Coastal Bays Program Gets $173K Fed Grant

Coastal

OCEAN CITY — The Maryland Coastal Bays Program (MCBP) last week was awarded a grant totaling $173,400 from the federal Environmental Protection Agency (EPA) to continue and enhance student initiatives on the Eastern Shore including those that encourage more minority participation.

EPA officials announced the $173,400 grant last week at the conclusion of the “Get Out-Get Green-Get Paid” Youth Summit held in Ocean City. The funding will be used to support the MCBP’s educational, research and career-related activities including green infrastructure, marine science, environmental literacy, climate change, STEM (science, technology, engineering and math) education programs, internships and environmental stewardship.

Through these programs, the MCBP involves all local youth including minorities. The announcement brings the EPA’s total funding commitment to over $617,000 for education and diversity initiatives. The beneficiaries of the federal grant will include youth from the Coastal Stewards Program and the Upward Bound program, along with students from UMES, interested in pursuing careers in “green” fields.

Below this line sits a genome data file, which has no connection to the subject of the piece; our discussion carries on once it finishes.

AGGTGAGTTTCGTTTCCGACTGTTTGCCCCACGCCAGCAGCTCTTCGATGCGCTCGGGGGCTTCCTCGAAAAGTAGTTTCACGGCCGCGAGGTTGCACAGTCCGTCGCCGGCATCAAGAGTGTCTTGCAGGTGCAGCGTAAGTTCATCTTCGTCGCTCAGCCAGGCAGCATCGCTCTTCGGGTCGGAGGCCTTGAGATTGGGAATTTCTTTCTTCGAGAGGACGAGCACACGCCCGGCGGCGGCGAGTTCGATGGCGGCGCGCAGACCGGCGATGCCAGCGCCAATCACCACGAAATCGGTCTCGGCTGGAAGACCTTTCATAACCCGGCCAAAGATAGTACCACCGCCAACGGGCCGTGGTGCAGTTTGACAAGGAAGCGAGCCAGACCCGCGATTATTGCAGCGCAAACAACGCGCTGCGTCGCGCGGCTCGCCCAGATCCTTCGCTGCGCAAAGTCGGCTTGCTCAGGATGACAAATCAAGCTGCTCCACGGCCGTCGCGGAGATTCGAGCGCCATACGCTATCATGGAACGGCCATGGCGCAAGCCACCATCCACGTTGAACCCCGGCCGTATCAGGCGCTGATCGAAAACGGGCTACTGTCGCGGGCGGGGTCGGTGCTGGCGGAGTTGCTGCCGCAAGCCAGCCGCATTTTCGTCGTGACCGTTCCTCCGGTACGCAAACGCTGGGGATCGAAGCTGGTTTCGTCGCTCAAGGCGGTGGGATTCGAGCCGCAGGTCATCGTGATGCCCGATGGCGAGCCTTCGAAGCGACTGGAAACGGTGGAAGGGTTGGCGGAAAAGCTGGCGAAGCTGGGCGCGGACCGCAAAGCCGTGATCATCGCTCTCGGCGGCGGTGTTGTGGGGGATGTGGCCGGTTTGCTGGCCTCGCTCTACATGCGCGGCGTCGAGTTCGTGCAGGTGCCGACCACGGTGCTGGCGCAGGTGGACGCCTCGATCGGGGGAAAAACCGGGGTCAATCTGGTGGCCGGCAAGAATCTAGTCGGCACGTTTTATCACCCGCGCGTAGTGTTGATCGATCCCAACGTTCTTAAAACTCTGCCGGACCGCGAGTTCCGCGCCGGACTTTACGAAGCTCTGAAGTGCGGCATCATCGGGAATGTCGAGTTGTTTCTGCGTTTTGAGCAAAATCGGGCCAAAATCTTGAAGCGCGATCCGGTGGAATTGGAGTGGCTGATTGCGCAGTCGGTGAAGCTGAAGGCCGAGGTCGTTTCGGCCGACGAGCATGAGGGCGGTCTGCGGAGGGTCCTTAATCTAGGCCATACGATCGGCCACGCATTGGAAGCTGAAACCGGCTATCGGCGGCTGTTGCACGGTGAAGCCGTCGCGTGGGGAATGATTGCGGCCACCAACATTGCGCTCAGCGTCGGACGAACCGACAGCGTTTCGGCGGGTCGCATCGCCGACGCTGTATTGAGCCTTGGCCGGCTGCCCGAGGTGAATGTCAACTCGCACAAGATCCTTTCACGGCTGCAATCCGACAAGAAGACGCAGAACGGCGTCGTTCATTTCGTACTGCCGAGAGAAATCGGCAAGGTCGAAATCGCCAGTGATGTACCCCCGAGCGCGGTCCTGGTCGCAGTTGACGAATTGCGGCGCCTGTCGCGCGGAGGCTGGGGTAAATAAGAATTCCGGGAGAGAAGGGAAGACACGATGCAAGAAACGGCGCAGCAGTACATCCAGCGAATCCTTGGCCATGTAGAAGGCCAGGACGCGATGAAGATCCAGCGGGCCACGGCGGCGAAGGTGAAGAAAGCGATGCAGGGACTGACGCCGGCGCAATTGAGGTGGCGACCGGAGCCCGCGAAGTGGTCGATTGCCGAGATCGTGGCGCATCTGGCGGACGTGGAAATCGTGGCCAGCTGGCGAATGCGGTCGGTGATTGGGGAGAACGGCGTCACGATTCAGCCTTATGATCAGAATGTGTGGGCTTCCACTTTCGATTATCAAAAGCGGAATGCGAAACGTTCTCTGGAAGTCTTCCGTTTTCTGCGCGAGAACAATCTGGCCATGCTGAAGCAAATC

“This initiative creates new opportunities for students to pursue environmental careers that make the world a better place to live,” said EPA Regional Administrator Shawn Garvin. “These programs not only expand the conversation on environmentalism, they empower young people to achieve their dreams.”

The MCBP’s education and diversity-related initiatives are enhanced through partnerships with the EPA, the Maryland Department of the Environment, the Maryland Department of Natural Resources, UMES, Assateague State Park and Assateague National Seashore. The objectives of the program include increasing minority participation in environmental science and related fields, restoring the area’s coastal bays, promoting stewardship at all educational levels, increasing environmental literacy, performing sound research and fulfilling the goals of the MCBP.

The EPA’s funding announcement came at the close of the Get Out-Get Green-Get Paid Youth Summit in Ocean City last week. Over 150 youth ages 14-25 participated in the summit, which stressed the importance of getting outside, taking steps to be more green and learning about green jobs.

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